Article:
One of the phrases that don’t accept easily from clients is “I can’t…” I hear this often when I teach them a new exercise or hand them a heavier weight for an exercise they have been training. It is also a phrase that people don’t want to let go of easily. My clients modify their language and say things like “I don’t think I can …”. Different wording, but still a phrase that expresses self-doubt.
I struggle with this too. There are days when I feel fairly certain at the start of a training session that I am behind the eight-ball. Days when I’m sleep deprived, stressed, improperly fueled, or just plain unsure that I’m up for the task of lifting the weight that my program indicates I should aim for on that day. But I’ve learned that those feelings do not always correspond with the outcome, and I’ve learned that language matters.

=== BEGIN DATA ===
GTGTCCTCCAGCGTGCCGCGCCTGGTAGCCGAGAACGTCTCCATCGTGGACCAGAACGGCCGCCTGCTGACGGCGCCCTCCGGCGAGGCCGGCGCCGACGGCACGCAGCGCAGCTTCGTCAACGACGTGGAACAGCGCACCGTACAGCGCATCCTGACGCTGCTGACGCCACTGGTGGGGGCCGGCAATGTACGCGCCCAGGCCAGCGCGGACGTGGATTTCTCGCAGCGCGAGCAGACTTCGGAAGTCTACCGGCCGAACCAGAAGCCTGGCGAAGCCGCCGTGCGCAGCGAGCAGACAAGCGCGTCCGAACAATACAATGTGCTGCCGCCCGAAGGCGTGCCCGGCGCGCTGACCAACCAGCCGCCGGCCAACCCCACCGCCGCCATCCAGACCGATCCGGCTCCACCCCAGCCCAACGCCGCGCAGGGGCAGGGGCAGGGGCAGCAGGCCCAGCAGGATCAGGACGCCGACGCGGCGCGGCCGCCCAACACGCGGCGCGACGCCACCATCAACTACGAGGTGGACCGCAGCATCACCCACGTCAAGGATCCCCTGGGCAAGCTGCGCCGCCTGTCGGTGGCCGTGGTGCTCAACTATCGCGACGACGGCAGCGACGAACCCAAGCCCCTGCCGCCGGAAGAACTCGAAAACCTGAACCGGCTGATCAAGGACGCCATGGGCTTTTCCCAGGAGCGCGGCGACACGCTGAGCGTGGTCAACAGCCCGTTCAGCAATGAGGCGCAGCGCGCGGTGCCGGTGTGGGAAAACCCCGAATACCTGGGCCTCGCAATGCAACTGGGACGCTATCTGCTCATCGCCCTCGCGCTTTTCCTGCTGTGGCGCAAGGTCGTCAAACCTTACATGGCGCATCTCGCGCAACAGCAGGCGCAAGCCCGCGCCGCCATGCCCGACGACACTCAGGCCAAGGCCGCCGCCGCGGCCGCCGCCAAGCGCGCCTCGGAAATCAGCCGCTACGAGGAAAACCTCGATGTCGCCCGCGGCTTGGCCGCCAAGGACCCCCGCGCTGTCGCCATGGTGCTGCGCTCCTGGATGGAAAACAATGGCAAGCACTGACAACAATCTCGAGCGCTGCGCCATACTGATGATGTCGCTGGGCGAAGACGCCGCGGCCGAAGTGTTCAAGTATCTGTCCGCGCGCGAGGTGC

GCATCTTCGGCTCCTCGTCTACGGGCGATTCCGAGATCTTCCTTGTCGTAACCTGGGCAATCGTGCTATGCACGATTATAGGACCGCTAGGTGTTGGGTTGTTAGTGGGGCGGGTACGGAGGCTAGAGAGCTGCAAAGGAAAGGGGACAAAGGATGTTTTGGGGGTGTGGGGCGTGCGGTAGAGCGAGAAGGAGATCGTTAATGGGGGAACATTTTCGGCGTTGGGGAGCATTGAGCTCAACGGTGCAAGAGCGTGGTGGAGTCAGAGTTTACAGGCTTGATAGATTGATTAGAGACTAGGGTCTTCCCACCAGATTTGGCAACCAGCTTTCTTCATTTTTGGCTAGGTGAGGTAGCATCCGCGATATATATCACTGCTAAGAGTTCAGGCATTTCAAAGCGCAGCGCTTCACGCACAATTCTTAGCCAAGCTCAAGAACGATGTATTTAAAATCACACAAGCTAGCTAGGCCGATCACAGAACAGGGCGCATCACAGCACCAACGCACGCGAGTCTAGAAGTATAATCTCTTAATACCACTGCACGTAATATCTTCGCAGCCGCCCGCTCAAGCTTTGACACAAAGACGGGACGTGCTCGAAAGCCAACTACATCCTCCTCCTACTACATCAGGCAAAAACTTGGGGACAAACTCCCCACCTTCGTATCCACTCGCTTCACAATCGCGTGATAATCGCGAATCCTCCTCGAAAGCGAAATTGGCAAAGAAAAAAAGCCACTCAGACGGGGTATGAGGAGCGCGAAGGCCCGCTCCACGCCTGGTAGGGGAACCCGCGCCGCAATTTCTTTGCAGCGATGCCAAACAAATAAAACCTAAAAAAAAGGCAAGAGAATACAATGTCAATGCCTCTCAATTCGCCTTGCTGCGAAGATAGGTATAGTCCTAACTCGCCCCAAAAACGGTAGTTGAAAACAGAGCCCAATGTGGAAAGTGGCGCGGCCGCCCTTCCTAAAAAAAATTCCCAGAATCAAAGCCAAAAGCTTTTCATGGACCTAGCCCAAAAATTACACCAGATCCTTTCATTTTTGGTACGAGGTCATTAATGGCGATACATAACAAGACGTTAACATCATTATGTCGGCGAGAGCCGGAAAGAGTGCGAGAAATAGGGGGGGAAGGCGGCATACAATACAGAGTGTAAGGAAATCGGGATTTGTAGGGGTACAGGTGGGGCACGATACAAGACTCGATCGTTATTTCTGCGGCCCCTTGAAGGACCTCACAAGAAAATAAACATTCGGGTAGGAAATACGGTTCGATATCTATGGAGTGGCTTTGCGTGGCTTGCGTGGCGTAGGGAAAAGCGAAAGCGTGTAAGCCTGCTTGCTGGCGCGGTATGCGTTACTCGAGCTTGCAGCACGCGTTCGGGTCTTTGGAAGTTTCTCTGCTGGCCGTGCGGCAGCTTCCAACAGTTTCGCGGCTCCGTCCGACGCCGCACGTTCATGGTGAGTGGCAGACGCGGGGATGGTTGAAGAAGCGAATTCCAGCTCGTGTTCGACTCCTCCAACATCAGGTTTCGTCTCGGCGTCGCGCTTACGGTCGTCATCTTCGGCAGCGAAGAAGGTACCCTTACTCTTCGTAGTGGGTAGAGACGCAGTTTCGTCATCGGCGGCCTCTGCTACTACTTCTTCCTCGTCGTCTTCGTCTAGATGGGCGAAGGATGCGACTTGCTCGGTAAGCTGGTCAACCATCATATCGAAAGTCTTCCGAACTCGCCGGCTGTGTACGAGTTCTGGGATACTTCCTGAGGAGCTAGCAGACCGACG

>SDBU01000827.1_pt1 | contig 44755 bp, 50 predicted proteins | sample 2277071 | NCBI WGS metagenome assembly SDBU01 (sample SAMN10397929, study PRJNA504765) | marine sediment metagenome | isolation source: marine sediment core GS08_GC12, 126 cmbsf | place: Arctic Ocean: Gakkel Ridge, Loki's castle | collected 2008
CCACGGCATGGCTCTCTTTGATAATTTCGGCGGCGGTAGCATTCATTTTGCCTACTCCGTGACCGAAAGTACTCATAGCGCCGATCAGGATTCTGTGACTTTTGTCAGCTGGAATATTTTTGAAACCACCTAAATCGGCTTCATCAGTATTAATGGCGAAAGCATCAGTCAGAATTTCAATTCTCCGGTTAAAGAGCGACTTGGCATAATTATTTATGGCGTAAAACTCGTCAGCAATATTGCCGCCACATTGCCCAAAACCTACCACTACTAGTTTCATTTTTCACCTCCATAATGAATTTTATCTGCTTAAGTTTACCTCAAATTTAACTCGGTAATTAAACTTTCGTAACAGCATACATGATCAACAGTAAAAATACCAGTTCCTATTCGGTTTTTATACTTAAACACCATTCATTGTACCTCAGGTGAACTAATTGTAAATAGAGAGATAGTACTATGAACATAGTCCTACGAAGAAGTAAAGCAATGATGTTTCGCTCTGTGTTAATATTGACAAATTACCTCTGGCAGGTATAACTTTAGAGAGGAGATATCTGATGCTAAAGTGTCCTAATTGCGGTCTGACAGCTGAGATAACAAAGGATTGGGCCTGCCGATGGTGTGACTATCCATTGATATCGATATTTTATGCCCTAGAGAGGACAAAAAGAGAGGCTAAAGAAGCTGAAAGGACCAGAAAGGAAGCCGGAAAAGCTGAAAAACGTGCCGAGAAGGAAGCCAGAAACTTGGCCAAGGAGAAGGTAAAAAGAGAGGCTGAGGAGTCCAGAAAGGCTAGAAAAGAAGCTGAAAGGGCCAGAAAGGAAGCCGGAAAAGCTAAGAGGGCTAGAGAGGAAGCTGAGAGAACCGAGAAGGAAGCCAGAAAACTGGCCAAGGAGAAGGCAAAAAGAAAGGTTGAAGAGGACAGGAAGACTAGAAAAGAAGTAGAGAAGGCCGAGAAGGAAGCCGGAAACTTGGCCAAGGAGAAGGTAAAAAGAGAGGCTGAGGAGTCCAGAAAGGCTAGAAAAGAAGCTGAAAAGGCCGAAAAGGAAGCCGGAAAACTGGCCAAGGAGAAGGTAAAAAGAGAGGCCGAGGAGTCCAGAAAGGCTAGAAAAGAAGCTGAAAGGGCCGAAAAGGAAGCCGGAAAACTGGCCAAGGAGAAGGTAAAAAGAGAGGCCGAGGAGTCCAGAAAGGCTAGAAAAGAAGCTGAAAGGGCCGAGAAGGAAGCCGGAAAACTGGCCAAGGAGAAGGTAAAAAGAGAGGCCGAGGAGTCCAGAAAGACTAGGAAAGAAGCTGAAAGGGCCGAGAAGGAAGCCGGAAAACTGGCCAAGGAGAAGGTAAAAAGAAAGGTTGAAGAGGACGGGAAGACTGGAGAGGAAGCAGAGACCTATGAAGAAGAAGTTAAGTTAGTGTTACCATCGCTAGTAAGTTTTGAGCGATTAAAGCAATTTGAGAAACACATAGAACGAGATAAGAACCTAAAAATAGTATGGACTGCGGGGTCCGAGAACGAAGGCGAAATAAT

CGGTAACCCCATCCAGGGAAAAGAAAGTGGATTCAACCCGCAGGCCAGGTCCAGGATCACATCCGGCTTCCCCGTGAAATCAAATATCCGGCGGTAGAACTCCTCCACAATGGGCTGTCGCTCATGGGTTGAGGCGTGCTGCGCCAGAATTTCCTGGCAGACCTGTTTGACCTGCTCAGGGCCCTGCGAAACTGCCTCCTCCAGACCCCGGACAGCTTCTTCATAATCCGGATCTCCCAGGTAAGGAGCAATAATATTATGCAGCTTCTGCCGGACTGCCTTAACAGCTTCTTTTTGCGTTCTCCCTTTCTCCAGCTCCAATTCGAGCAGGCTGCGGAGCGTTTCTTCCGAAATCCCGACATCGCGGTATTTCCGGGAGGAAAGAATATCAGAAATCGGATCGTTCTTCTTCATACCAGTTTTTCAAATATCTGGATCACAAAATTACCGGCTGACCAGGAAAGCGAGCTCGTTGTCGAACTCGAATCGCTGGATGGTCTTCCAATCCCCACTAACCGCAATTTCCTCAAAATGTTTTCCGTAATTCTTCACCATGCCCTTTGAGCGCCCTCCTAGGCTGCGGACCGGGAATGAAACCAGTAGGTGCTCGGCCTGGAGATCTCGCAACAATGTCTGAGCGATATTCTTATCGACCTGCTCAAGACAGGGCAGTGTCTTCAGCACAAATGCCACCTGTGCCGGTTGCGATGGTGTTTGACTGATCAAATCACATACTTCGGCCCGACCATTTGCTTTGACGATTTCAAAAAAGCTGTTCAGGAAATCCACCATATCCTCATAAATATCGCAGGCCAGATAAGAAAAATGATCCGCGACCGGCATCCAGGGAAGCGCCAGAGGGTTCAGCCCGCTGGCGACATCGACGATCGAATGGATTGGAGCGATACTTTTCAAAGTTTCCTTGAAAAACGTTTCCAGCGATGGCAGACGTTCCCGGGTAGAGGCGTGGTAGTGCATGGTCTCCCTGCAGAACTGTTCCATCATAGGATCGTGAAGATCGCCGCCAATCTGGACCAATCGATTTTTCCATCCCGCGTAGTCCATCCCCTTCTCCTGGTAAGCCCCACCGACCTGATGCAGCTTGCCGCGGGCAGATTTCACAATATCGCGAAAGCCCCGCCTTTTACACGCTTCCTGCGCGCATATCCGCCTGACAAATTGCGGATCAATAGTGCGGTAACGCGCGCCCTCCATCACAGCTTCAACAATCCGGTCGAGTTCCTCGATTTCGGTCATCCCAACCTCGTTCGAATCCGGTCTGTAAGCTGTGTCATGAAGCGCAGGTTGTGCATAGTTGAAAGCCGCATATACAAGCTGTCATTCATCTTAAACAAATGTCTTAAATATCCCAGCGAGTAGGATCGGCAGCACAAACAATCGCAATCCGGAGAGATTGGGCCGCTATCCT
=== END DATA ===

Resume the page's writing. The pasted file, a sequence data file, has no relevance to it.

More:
Obviously there are some things that are physically impossible, beyond reasonable limits; I can’t train really hard and make myself grow three inches or fly. That’s not what I’m talking about. I’m talking about the times when we feel uncertain about our abilities to do something new, the times when we are heading into uncharted territory and want some kind of reassurance or control. The phrase “I can’t” provides a type of certainty by insuring an incomplete or failed outcome. We might not be able to lift a heavier weight or learn a new exercise, but instead we can feel confident in our ability to predict the future, and we can then find reassurance in saying, “I knew I couldn’t do it.” But of course you know, this is not how progress is made.
Whether you like or hate Tony Horton and P90X, one thing that stuck with me from that program was his insistence that people not use the phrasing “I can’t”. The substitute phrase that he offers runs along the lines of “Currently I am working on …” The language that I use when I show up to train on a day when I’m feeling less than confident is “We’ll see what happens.” However you word it, leave the door open for an uncertain outcome. When we are willing to challenge ourselves, when we are willing to work in the space where success is not guaranteed, then we open to ourselves the possibilities of growth and change and progress.